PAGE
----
Environmental Sciences

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    Success of coastal wetlands restoration is driven by sediment availability
    (Springer Nature, 2021-02-23) Liu, Zezheng; Fagherazzi, Sergio; Cui, Baoshan
    Shorelines and their ecosystems are endangered by sea-level rise. Nature-based coastal protection is becoming a global strategy to enhance coastal resilience through the cost-effective creation, restoration and sustainable use of coastal wetlands. However, the resilience to sea-level rise of coastal wetlands created under Nature-based Solution has been assessed largely on a regional scale. Here we assess, using a meta-analysis, the difference in accretion, elevation, and sediment deposition rates between natural and restored coastal wetlands across the world. Our results show that restored coastal wetlands can trap more sediment and that the effectiveness of these restoration projects is primarily driven by sediment availability, not by wetland elevation, tidal range, local rates of sea-level rise, and significant wave height. Our results suggest that Nature-based Solutions can mitigate coastal wetland vulnerability to sea-level rise, but are effective only in coastal locations where abundant sediment supply is available.
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    Nuclear Niño response observed in simulations of nuclear war scenarios
    (Springer Nature, 2021-01-22) Coupe, Joshua; Stevenson, Samantha; Lovenduski, Nicole S.; Rohr, Tyler; Harrison, Cheryl S.; Robock, Alan; Oliviarez, Holly; Bardeen, Charles G.; Toon, Owen B.
    The climate impacts of smoke from fires ignited by nuclear war would include global cooling and crop failure. Facing increased reliance on ocean-based food sources, it is critical to understand the physical and biological state of the post-war oceans. Here we use an Earth system model to simulate six nuclear war scenarios. We show that global cooling can generate a large, sustained response in the equatorial Pacific, resembling an El Niño but persisting for up to seven years. The El Niño following nuclear war, or Nuclear Niño, would be characterized by westerly trade wind anomalies and a shutdown of equatorial Pacific upwelling, caused primarily by cooling of the Maritime Continent and tropical Africa. Reduced incident sunlight and ocean circulation changes would cause a 40% reduction in equatorial Pacific phytoplankton productivity. These results indicate nuclear war could trigger extreme climate change and compromise food security beyond the impacts of crop failure.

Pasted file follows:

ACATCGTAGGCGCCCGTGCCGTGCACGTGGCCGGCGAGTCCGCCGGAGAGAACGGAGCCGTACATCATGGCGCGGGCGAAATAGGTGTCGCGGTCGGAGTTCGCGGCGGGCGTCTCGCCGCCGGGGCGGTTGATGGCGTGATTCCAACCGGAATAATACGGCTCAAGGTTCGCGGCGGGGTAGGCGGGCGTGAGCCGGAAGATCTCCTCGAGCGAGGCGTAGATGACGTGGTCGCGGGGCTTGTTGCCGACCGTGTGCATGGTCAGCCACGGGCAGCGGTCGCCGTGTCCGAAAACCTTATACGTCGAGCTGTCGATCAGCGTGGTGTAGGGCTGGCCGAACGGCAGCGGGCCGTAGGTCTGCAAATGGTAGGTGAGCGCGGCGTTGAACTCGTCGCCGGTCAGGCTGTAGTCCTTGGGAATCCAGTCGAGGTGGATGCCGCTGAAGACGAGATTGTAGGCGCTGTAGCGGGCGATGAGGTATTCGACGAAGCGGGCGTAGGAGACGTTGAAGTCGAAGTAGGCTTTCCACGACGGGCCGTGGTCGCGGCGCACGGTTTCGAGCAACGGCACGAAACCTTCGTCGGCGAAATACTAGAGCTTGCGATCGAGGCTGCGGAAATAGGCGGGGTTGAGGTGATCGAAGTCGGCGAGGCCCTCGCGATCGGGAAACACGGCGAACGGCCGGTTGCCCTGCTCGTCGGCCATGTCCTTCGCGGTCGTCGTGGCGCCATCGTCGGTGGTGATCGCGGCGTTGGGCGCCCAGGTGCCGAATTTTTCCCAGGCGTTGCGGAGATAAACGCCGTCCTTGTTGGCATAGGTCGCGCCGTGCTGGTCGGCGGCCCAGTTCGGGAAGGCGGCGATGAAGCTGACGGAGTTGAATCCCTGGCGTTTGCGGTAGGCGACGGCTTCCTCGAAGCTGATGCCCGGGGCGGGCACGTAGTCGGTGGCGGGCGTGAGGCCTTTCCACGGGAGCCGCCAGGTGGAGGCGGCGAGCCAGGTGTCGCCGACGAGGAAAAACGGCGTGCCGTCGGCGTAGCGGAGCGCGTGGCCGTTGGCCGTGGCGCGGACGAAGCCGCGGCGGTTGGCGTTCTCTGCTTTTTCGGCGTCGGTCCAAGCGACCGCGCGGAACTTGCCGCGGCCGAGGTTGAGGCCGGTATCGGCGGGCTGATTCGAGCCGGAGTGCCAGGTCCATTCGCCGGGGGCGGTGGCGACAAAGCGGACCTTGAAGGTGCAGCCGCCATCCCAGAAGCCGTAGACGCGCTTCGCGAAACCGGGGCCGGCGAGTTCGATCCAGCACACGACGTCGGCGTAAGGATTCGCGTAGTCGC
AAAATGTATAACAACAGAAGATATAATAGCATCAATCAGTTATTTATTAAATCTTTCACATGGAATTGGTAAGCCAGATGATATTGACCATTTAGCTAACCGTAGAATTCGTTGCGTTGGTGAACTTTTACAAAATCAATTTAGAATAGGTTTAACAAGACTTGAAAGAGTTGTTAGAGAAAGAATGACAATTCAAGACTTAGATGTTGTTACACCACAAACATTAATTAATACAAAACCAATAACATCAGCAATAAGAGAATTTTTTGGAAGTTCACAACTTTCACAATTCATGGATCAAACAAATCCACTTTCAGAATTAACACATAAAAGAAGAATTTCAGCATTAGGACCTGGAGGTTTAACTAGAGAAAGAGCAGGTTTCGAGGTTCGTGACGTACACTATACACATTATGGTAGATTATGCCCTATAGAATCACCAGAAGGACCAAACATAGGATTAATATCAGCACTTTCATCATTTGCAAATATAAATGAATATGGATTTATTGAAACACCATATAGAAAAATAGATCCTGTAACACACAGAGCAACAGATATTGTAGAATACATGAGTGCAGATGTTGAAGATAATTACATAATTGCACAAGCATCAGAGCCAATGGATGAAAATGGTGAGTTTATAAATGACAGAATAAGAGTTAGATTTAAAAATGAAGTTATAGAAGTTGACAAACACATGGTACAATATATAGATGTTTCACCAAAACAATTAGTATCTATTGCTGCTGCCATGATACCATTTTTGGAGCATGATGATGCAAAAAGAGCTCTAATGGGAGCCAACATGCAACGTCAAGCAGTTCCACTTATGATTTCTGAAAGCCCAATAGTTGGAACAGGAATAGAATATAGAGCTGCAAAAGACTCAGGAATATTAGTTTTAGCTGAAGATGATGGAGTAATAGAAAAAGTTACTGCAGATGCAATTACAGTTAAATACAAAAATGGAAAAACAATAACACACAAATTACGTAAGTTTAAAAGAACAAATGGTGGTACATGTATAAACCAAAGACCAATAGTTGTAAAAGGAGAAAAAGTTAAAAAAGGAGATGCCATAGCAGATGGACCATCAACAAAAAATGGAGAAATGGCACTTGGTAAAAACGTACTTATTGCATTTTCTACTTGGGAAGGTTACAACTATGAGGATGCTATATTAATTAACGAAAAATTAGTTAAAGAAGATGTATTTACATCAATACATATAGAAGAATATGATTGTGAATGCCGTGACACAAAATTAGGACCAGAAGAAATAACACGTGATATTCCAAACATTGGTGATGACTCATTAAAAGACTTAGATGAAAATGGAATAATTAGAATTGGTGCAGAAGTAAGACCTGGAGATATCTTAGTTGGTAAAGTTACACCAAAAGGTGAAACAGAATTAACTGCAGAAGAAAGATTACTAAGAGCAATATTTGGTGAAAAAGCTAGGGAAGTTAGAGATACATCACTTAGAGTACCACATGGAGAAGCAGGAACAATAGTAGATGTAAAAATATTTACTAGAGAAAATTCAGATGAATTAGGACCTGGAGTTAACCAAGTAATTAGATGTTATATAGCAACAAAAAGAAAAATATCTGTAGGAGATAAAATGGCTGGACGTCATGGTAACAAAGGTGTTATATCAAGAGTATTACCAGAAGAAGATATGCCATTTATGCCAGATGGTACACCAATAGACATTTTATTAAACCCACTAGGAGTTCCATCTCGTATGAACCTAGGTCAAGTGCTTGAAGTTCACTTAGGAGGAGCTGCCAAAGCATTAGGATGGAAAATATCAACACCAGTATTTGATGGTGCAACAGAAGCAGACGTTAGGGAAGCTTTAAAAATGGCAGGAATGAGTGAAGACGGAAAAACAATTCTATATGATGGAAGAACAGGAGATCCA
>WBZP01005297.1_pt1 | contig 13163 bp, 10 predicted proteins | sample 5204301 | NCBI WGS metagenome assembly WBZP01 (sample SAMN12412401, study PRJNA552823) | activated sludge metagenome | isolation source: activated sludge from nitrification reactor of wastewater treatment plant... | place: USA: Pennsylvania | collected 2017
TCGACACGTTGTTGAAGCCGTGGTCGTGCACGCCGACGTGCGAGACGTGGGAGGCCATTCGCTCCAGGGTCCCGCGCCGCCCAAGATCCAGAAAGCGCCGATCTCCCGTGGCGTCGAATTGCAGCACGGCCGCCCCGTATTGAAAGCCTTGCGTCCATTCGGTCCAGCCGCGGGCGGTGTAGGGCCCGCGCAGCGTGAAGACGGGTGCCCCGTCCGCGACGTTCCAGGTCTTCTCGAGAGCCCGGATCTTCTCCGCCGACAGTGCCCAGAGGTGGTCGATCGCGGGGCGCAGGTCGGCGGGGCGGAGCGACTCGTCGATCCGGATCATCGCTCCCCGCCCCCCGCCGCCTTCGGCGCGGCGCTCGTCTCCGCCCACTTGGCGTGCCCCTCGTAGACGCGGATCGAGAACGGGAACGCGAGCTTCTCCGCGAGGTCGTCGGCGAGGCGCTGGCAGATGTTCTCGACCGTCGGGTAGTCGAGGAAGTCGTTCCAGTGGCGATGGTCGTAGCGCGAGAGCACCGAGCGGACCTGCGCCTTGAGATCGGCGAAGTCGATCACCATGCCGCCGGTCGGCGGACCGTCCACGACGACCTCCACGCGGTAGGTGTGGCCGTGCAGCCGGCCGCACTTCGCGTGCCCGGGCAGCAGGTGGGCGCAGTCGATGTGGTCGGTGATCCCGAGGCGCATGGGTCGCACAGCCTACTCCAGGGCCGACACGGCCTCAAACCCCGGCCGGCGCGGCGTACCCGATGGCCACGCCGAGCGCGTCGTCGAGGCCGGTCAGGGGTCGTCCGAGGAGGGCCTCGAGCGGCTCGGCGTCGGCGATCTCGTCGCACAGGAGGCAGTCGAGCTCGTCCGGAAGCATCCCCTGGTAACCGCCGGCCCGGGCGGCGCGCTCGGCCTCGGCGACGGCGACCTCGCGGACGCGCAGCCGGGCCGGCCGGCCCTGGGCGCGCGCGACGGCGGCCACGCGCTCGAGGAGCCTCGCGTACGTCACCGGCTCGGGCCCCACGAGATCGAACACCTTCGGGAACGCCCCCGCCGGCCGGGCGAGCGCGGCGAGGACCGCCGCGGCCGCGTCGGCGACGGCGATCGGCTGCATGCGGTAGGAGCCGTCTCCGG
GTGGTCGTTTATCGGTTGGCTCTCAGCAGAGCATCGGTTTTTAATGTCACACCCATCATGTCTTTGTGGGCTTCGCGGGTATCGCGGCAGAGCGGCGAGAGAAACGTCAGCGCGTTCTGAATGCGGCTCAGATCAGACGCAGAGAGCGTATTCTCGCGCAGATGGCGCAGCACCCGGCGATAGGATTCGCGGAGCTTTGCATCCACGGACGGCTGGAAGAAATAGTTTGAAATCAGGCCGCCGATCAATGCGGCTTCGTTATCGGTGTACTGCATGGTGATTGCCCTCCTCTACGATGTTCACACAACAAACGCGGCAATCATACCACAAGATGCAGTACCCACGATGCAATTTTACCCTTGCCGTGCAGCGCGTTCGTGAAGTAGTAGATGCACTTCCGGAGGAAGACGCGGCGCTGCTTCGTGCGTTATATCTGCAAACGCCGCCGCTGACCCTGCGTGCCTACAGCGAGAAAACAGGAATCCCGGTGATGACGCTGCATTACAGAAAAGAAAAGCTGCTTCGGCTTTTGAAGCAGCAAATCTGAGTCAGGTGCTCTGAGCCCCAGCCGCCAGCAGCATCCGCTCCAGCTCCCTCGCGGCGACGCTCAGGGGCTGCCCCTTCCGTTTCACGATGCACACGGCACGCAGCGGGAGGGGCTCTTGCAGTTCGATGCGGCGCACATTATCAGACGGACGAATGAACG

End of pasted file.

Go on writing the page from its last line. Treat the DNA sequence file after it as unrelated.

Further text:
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    Ecological resilience of restored peatlands to climate change
    (Springer Nature, 2022-09-13) Loisel, Julie; Gallego-Sala
    Degradation of peatlands through land-use change and drainage is currently responsible for 5-10% of global annual anthropogenic carbon dioxide emissions. Therefore, restoring disturbed and degraded peatlands is an emerging priority in efforts to mitigate climate change. While restoration can revive multiple ecosystem functions, including carbon storage, the resilience of restored peatlands to climate change and other disturbances remains poorly understood. Here, we review the recent literature on the response of degraded and restored peatlands to fire, drought and flood. We find that degraded sites can generally be restored in a way that allows for net carbon sequestration. However, biodiversity, hydrological regime, and peat soil structure are not always fully restored, even after a decade of restoration efforts, potentially weakening ecosystem resilience to future disturbances. As the recovery of degraded peatlands is fundamental to achieving net-zero goals and biodiversity targets, sound science and monitoring efforts are needed to further inform restoration investments and priorities.
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    A function-based typology for Earth’s ecosystems